In the land of Oz, you can take a pill that makes you lose weight. In the land of Oz, endive, red onion, and sea bass decrease the likelihood of ovarian cancer by 75%. In the land of Oz, acupuncture can help patients stop smoking, lose weight, and even avoid colds.
Mehmet Oz, MD, a national talk show host started his career as one of the best heart transplant surgeons in the world, practicing at Columbia and New York-Presbyterian Hospital.
Now, he’s under fire for allegedly peddling quackery. Ten physicians wrote to Columbia on Wednesday demanding that the school cut ties with the celebrity doctor who, they wrote, “has manifested an egregious lack of integrity by promoting quack treatments and cures in the interest of personal financial gain.”
There are few issues that unite the political polarities these day, but there seems to be consensus emerging about this: We dump too many people in prison, including dumping them on a former coal ash landfill, a situation sparking controversy in a corner of Pennsylvania.
Liberals might see overpopulated prisons as resulting from, say, police profiling, while conservatives might believe, for instance, that there are just too many nonsensical laws on the books. The bottom line: The United States imprisons more people than any other country.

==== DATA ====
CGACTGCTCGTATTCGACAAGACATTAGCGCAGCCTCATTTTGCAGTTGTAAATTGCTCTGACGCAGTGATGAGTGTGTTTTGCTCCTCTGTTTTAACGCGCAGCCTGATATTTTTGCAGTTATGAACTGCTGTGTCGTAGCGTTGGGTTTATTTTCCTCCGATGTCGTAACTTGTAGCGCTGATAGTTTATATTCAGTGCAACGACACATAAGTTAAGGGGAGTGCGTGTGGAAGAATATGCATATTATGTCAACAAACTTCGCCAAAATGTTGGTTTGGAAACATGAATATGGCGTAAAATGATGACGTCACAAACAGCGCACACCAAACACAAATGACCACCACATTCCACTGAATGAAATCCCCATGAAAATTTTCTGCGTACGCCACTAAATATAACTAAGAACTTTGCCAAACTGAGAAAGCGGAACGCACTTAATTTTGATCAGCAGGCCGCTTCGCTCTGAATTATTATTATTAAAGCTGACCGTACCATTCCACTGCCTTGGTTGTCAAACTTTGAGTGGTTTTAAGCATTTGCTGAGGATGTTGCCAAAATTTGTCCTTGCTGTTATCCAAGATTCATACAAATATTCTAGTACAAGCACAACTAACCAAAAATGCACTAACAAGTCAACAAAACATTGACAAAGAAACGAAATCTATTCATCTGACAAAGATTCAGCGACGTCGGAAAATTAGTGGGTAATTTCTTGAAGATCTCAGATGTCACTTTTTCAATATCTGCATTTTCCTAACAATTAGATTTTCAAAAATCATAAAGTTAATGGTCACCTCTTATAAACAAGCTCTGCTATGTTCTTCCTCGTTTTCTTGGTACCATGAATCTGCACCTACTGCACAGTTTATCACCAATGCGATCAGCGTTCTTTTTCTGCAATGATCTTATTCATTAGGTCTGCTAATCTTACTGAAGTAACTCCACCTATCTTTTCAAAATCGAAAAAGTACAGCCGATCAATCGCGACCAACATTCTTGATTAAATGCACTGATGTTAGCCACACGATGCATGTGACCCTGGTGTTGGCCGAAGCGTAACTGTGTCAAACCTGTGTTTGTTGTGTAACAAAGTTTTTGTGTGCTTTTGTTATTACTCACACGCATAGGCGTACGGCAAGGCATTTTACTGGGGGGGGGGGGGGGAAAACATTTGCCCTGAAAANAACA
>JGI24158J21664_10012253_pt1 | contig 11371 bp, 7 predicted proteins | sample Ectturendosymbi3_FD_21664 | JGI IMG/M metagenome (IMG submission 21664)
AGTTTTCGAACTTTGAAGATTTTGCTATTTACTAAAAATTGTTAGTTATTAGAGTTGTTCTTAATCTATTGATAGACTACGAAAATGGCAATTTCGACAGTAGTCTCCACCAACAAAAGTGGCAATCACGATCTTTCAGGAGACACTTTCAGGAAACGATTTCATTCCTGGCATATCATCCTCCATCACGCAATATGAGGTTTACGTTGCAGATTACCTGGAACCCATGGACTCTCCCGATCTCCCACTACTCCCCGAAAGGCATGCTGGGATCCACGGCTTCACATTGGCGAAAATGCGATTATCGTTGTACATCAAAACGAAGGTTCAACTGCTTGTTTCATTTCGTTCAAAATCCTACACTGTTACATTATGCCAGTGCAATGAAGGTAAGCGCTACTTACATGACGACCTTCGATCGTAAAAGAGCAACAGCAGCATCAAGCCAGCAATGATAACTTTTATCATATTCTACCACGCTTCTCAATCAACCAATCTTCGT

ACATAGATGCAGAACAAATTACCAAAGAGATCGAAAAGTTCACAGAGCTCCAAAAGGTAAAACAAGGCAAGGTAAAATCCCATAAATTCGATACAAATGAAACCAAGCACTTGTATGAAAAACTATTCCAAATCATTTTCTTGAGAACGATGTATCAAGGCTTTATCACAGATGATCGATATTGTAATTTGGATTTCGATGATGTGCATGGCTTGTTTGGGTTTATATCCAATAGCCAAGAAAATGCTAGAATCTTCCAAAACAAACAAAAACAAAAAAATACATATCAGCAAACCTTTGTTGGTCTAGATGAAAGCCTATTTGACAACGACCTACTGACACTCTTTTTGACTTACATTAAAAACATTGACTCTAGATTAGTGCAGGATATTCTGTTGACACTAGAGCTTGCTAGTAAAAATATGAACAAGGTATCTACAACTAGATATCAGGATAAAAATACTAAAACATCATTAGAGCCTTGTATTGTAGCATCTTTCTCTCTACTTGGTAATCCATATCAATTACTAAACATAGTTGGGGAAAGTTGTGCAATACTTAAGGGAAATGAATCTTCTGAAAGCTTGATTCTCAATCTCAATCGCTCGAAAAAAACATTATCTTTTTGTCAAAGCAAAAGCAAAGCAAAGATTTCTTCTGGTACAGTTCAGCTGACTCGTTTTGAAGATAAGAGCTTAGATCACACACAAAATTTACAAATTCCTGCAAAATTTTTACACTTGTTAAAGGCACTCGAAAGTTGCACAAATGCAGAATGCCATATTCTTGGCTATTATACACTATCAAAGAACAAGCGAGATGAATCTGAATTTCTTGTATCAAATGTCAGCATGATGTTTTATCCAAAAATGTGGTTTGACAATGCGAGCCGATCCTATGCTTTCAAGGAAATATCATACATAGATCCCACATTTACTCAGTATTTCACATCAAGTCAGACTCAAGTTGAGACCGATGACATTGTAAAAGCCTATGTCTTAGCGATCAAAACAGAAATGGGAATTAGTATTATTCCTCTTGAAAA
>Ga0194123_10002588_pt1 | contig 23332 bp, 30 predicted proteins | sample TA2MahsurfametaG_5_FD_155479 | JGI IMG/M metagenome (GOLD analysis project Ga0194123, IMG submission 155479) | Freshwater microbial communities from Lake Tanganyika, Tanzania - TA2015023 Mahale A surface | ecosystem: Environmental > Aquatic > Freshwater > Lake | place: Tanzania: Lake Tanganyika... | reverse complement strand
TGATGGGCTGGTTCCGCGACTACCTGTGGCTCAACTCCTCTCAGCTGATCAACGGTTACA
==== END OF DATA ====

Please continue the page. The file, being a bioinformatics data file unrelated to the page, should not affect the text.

State Correctional Institution (SCI) Fayette County in Pennsylvania, housing 2,000 prisoners and opening in 2003, rests on top of a former coalmine and next to a 500-acre coal ash dump in rural Luzerne township. Not good and possibly unconstitutional, charge two human rights organizations, the Abolitionist Law Center (ALC) and the Human Rights Coalition (HRC) in a recently issued study (http://tinyurl.com/coal-prison).
They cite the Eighth Amendment, which forbids cruel and unusual punishment, and building a prison on a “massive toxic coal waste dump” might be just that. Over 40 million tons of coal waste had been dumped on the site “at depths approaching 150 feet in some places.” The study states that, “Ash is regularly seen blowing off the site … and collecting on the houses of local residents as well as the prison grounds at SCI Fayette.”
There’s a gap in the proverbial health care safety net that’s big enough for a whale to swim through.
People who are incarcerated, on probation, or on parole — what a recent study calls the “justice-involved population” — make up 22% of the 13 million newly eligible people.
“The justice-involved population has a higher disease burden than the general population, yet as many as 90% of justice-involved people lack health insurance at the time of their release from incarceration,” says the study, published in Health Affairs. “This disparity between disease burden and access can drive up the cost of health care, result in worse outcomes, and cause patients to seek care later than appropriate and in care settings that are often isolated and lack care coordination.”